Almost half of U.S. voters hold negative opinions about Supreme Court nominee Elena Kagan but are more convinced than ever that the Senate will confirm her, according to Rasmussen Reports.
Just over 40 percent have a favorable opinion of Kagan, the U.S. solicitor general and former dean of Harvard Law School, while 47 percent view her unfavorably, up from 43 percent a week ago and 39 percent just after President Obama announced her nomination on May 10, the new Rasmussen national telephone survey found.
If confirmed, Kagan would replace retiring Justice John Paul Stevens, 90, the court’s oldest member.
Rasmussen’s new findings include 15 percent with a very favorable opinion and 23 percent who regard her very unfavorably, according to the May 24 and 25 survey of 1,000 likely U.S. voters. The figures also shift from the first survey, when Kagan’s very favorables were 18 percent and very unfavorables, 17 percent.
By comparison, the president’s first Supreme Court nominee, Sonia Sotomayor, maintained favorables around 50 percent through the first three surveys following her selection, with unfavorables falling to 40 percent.
With Senate hearings on Kagan’s nomination set to begin June 28, 36 percent of voters now favor her confirmation, but 39 percent oppose it, and 25 percent are undecided.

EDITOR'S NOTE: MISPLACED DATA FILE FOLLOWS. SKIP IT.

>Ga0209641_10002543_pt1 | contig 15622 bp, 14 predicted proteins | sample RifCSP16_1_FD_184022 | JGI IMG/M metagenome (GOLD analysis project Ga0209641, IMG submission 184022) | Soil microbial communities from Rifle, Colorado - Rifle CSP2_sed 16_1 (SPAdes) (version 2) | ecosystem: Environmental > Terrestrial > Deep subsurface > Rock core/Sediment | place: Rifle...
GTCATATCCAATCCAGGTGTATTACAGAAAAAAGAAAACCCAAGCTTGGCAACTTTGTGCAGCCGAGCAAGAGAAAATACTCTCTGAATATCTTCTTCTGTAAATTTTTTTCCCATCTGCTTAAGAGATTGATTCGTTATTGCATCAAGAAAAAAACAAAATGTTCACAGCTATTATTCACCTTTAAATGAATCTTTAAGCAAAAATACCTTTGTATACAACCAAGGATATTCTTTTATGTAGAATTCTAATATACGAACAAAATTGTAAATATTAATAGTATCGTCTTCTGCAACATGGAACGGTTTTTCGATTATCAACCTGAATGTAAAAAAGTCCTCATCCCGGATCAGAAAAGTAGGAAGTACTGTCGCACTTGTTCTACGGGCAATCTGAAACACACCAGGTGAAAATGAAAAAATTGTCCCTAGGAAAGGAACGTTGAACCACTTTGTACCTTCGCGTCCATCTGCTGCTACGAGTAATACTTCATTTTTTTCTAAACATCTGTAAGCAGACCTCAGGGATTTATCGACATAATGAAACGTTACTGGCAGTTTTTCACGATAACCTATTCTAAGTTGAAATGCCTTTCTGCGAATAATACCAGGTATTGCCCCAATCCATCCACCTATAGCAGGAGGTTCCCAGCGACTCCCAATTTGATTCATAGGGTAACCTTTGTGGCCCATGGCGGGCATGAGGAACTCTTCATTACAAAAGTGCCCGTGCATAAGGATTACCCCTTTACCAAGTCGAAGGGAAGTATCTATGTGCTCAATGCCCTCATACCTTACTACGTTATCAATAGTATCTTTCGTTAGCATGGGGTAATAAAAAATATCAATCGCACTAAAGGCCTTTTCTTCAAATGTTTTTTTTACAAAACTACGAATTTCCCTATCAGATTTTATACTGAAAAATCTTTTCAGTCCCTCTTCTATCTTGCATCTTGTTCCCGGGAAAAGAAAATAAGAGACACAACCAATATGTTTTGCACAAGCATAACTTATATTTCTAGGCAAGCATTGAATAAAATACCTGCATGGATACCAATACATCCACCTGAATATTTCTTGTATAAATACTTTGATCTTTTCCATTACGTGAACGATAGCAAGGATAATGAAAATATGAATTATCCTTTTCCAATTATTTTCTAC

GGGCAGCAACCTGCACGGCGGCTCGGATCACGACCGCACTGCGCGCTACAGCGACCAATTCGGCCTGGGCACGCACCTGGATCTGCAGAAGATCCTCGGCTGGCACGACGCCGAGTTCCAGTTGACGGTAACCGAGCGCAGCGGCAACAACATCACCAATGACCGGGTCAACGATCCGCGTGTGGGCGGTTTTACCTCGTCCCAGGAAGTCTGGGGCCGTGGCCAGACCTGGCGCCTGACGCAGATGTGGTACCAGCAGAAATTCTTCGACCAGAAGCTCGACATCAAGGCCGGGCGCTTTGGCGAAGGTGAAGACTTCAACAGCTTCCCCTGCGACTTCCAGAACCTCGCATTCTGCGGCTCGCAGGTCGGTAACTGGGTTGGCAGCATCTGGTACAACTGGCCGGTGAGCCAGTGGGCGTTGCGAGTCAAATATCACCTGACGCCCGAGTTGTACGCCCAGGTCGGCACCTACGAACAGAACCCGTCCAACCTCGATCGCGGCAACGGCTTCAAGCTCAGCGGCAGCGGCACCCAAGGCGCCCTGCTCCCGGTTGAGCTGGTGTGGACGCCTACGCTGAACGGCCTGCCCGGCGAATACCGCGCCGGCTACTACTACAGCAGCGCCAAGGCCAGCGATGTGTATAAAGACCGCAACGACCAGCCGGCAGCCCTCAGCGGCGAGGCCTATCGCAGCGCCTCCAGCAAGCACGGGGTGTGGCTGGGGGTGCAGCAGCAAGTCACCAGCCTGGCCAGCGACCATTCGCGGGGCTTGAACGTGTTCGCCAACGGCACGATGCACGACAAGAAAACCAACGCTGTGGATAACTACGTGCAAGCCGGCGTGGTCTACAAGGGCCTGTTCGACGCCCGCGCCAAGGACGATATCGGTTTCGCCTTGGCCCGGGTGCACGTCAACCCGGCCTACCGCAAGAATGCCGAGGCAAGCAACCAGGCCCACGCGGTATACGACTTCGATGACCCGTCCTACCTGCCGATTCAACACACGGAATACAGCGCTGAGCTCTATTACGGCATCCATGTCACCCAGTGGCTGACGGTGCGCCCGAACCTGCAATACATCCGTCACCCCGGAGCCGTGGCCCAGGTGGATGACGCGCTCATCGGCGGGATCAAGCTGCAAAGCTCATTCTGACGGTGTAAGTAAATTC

During the previous two surveys, voters have been tied on confirmation. Two weeks ago, 33 percent said Kagan should be confirmed, 33 percent disagreed, and 34 percent were undecided. Last week, 39 percent supported Kagan’s confirmation, while 39 percent were opposed and 22 percent were not sure.
Still, 87 percent believe it is at least somewhat likely than Kagan will be confirmed, up four points from a week ago and five points from the week she was nominated. This now includes 55 percent who say her confirmation is very likely.
Almost 50 percent view Kagan as ideologically liberal, while 30 percent say she is a moderate. Only 4 percent see her as conservative, but 18 percent are not sure. This marks little change from a week ago.
Two-thirds of Democrats now view Kagan favorably, while 72 percent of Republicans and 53 percent of voters not affiliated with either party regard the nominee unfavorably.
Just over 55 percent of voters believe it is fair for a U.S. senator to oppose an otherwise qualified court nominee because of disagreements over ideology or judicial philosophy.
Although Republican President Gerald Ford appointed Stevens in 1975, the justice has long been viewed as a reliably liberal vote on the court.
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